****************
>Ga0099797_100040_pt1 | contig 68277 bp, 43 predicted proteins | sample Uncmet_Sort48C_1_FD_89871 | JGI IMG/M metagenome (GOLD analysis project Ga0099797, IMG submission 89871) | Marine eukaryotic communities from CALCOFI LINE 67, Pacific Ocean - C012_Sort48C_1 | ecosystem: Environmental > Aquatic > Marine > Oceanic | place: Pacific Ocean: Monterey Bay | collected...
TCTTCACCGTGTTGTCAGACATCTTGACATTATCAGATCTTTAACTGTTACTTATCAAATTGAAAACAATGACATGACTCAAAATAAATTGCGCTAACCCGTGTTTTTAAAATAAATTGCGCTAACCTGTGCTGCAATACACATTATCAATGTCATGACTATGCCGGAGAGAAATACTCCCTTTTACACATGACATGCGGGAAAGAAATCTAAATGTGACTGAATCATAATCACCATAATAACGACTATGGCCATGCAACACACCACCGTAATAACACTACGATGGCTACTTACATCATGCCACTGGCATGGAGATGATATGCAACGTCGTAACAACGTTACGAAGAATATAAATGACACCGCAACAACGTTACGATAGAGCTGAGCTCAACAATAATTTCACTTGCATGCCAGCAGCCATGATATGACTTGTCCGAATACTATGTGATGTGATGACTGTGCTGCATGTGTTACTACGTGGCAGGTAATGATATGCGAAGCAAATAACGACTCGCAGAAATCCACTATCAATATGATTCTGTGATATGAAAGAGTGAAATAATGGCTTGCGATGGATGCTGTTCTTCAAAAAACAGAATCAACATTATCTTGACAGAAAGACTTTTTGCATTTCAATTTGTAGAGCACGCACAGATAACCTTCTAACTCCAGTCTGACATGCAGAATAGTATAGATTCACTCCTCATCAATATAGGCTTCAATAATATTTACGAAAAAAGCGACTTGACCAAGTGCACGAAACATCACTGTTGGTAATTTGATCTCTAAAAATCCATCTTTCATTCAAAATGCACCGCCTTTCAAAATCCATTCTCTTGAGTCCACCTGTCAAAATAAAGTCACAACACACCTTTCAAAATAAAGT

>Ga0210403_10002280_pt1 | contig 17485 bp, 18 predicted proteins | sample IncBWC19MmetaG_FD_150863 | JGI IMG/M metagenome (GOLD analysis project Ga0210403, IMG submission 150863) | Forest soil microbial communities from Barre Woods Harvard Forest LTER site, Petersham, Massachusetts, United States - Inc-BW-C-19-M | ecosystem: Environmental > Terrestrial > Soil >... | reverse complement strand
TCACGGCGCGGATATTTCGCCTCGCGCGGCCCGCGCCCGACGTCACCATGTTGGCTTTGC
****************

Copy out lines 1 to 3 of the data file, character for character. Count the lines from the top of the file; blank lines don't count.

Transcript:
>Ga0099797_100040_pt1 | contig 68277 bp, 43 predicted proteins | sample Uncmet_Sort48C_1_FD_89871 | JGI IMG/M metagenome (GOLD analysis project Ga0099797, IMG submission 89871) | Marine eukaryotic communities from CALCOFI LINE 67, Pacific Ocean - C012_Sort48C_1 | ecosystem: Environmental > Aquatic > Marine > Oceanic | place: Pacific Ocean: Monterey Bay | collected...
TCTTCACCGTGTTGTCAGACATCTTGACATTATCAGATCTTTAACTGTTACTTATCAAATTGAAAACAATGACATGACTCAAAATAAATTGCGCTAACCCGTGTTTTTAAAATAAATTGCGCTAACCTGTGCTGCAATACACATTATCAATGTCATGACTATGCCGGAGAGAAATACTCCCTTTTACACATGACATGCGGGAAAGAAATCTAAATGTGACTGAATCATAATCACCATAATAACGACTATGGCCATGCAACACACCACCGTAATAACACTACGATGGCTACTTACATCATGCCACTGGCATGGAGATGATATGCAACGTCGTAACAACGTTACGAAGAATATAAATGACACCGCAACAACGTTACGATAGAGCTGAGCTCAACAATAATTTCACTTGCATGCCAGCAGCCATGATATGACTTGTCCGAATACTATGTGATGTGATGACTGTGCTGCATGTGTTACTACGTGGCAGGTAATGATATGCGAAGCAAATAACGACTCGCAGAAATCCACTATCAATATGATTCTGTGATATGAAAGAGTGAAATAATGGCTTGCGATGGATGCTGTTCTTCAAAAAACAGAATCAACATTATCTTGACAGAAAGACTTTTTGCATTTCAATTTGTAGAGCACGCACAGATAACCTTCTAACTCCAGTCTGACATGCAGAATAGTATAGATTCACTCCTCATCAATATAGGCTTCAATAATATTTACGAAAAAAGCGACTTGACCAAGTGCACGAAACATCACTGTTGGTAATTTGATCTCTAAAAATCCATCTTTCATTCAAAATGCACCGCCTTTCAAAATCCATTCTCTTGAGTCCACCTGTCAAAATAAAGTCACAACACACCTTTCAAAATAAAGT

>Ga0210403_10002280_pt1 | contig 17485 bp, 18 predicted proteins | sample IncBWC19MmetaG_FD_150863 | JGI IMG/M metagenome (GOLD analysis project Ga0210403, IMG submission 150863) | Forest soil microbial communities from Barre Woods Harvard Forest LTER site, Petersham, Massachusetts, United States - Inc-BW-C-19-M | ecosystem: Environmental > Terrestrial > Soil >... | reverse complement strand